Process-aware information systems (PAIS) enable developing models for interaction of processes, monitoring accuracy of their execution and checking if they interact with each other properly. PAIS can generate large data logs that contain the information about the interaction of processes in time. Studying PAIS logs with the purpose of data mining and modeling lies within the scope of Process Mining. There is a number of tools developed for Process Mining, including the most ubiquitous ProM, whose functionality is extended by plugins. To perform an object-aware experiment one has to sequentially run multiple plugins. This process becomes extremely time-consuming in the case of large-scale experiments involving a large number of plugins. The paper proposes a concept of DPMine/P language of process modeling and analysis to be implemented in ProM. The language under development aims at joining separate stages of the experiment into a single sequence, that is an experiment model. The implementation of the basic semantics of the language is done through the concept of blocks, ports, connectors and schemes. These items are discussed in detail in the paper, and examples of their use for specific tasks are presented ibid.
This paper regards problems of analysis and verification of complex modern operating systems, which should take into account variability and configurability of those systems. The main problems of current interest are related with conditional compilation as variability mechanism widely used in system software domain. It makes impossible fruitful analysis of separate pieces of code combined into system variants, because most of these pieces of code has no interface and behavior. From the other side, analysis of all separate variants is also impossible due to their enormous number. The paper provides an overview of analysis methods that are able to cope with the stated problems, distinguishing two classes of such approaches: analysis of variants sampling based on some variants coverage criteria and variation-aware analysis processing many variants simultaneously and using similarities between them to minimize resources required. For future development we choose the most scalable technics, sampling analysis based on code coverage and on coverage of feature combinations and variation-aware analysis using counterexample guided abstraction refinement approach.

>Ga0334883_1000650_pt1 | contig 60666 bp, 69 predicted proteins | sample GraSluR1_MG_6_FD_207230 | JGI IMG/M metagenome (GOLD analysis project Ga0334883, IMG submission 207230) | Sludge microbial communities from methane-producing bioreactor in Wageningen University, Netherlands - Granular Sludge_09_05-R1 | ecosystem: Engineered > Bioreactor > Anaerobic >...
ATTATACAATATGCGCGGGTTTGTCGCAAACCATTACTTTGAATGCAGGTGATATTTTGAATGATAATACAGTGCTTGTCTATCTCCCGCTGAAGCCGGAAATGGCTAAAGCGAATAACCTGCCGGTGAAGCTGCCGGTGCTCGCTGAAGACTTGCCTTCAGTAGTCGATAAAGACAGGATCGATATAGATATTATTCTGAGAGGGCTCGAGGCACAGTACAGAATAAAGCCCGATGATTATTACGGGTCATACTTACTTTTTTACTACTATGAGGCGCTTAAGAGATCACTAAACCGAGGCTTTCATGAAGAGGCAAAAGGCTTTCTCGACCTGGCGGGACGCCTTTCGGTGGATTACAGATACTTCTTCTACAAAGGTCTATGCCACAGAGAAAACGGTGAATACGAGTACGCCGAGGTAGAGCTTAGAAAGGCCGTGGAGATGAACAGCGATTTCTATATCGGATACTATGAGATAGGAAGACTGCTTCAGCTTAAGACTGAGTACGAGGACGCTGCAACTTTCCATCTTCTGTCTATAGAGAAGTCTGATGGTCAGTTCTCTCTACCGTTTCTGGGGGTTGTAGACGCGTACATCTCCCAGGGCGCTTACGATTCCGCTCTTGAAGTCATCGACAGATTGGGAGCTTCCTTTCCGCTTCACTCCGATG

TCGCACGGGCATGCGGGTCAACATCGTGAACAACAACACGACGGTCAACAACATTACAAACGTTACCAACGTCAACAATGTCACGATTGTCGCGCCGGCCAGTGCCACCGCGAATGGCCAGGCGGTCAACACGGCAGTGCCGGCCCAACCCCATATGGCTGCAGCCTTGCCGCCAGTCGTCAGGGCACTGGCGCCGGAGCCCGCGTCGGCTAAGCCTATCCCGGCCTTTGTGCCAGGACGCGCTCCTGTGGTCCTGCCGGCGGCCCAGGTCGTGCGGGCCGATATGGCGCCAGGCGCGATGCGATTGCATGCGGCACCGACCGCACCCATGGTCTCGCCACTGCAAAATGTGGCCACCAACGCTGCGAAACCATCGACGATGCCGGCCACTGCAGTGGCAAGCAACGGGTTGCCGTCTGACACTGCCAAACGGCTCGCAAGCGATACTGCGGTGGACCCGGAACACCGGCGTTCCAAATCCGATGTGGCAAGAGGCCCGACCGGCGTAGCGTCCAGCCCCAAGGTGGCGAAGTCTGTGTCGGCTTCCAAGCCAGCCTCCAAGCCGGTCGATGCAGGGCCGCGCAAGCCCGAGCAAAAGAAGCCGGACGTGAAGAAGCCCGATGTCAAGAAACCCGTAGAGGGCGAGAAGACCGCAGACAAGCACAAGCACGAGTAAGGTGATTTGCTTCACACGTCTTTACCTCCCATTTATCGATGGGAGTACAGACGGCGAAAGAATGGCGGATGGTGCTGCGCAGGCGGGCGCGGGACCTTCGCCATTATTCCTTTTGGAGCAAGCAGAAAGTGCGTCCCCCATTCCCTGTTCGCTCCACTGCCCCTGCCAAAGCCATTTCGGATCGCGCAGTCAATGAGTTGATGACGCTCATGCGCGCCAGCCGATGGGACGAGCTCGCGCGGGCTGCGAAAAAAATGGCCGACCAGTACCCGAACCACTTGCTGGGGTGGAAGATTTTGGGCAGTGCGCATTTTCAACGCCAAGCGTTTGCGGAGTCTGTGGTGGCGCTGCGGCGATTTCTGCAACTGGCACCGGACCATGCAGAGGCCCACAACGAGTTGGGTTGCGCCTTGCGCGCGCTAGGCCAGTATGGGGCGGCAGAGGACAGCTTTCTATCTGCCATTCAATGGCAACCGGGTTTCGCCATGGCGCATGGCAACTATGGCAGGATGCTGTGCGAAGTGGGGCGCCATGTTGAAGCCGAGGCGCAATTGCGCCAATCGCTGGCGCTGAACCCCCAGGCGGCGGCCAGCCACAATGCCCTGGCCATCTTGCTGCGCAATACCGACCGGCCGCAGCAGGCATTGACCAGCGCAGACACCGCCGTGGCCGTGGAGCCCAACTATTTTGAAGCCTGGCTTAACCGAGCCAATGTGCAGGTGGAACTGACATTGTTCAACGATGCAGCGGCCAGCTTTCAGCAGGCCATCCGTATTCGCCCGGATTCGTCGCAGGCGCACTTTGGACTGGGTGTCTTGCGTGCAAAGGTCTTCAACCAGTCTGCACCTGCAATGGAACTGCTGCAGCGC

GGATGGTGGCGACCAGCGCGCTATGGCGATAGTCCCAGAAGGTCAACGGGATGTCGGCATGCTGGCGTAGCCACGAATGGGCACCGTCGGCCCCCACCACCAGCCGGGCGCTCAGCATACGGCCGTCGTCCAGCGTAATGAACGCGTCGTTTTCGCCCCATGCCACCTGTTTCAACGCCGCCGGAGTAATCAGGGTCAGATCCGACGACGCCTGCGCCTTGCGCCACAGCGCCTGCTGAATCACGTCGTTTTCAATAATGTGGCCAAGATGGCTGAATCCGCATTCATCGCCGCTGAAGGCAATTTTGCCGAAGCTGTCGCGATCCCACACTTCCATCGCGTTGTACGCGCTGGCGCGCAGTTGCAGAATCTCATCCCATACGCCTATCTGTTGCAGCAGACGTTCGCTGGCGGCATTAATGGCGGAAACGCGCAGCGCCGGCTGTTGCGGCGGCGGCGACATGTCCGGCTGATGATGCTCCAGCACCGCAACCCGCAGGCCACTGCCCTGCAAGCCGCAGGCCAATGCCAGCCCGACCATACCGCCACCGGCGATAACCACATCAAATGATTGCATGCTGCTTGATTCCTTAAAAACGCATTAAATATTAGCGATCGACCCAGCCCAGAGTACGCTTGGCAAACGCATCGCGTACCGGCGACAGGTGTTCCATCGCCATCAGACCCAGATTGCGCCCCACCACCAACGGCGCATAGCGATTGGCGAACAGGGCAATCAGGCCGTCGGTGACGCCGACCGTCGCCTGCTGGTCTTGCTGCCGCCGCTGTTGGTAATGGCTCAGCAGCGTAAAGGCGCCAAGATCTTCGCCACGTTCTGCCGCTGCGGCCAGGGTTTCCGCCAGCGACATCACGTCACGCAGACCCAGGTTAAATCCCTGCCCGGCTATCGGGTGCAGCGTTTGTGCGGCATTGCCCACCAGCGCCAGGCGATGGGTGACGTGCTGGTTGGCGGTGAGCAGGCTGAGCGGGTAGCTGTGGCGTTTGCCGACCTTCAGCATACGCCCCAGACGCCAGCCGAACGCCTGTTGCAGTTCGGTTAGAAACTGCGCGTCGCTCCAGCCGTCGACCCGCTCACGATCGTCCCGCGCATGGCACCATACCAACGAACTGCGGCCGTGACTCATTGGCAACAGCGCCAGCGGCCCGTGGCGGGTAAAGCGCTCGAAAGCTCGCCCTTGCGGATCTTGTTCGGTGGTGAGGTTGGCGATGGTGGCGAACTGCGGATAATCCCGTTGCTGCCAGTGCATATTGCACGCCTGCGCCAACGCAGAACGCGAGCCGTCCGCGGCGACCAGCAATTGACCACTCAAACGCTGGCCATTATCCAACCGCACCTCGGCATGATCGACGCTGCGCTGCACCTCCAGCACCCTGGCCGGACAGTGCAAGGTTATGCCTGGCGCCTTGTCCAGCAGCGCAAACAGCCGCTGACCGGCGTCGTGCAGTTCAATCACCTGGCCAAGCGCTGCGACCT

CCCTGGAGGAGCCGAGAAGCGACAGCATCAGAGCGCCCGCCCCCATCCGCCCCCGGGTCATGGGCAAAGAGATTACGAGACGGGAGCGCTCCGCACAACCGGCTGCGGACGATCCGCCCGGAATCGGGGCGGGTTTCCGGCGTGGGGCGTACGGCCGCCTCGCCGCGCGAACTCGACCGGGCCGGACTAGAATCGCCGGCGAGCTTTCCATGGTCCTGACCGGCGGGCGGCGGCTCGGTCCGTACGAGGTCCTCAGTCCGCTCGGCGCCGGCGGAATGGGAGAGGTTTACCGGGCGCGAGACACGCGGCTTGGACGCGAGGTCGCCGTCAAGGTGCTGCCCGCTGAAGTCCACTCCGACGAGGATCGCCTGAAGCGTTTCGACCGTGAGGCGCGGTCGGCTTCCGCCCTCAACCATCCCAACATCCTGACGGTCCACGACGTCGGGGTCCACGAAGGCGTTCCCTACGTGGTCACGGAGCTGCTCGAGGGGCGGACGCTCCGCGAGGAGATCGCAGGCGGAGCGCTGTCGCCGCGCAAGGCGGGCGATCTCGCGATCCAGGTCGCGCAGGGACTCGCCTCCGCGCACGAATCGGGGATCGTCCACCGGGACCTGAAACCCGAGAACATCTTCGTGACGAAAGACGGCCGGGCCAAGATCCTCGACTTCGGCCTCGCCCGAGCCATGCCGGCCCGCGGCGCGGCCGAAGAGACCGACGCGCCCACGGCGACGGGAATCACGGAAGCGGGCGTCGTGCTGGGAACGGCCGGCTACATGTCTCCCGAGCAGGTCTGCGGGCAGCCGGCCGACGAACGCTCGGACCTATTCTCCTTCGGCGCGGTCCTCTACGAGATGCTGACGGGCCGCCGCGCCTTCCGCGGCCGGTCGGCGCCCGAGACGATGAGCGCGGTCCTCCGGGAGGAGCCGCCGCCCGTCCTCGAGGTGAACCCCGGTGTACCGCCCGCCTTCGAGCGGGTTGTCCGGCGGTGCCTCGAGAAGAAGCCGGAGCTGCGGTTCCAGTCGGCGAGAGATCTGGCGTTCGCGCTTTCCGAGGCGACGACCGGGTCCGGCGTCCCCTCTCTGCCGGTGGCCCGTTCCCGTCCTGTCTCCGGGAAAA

Nested Petri nets is an extension of Petri net formalism with net tokens for modelling multi-agent distributed systems with complex structure. Temporal logics, such as CTL, are used to state requirements of software systems behaviour. However, in the case of nested Petri nets models, CTL is not expressive enough for specification of system behaviour. In this paper we propose an extension of CTL with a new modality for specifying agents behavior. We define syntax and formal semantics for our logic, and give small examples of its usage.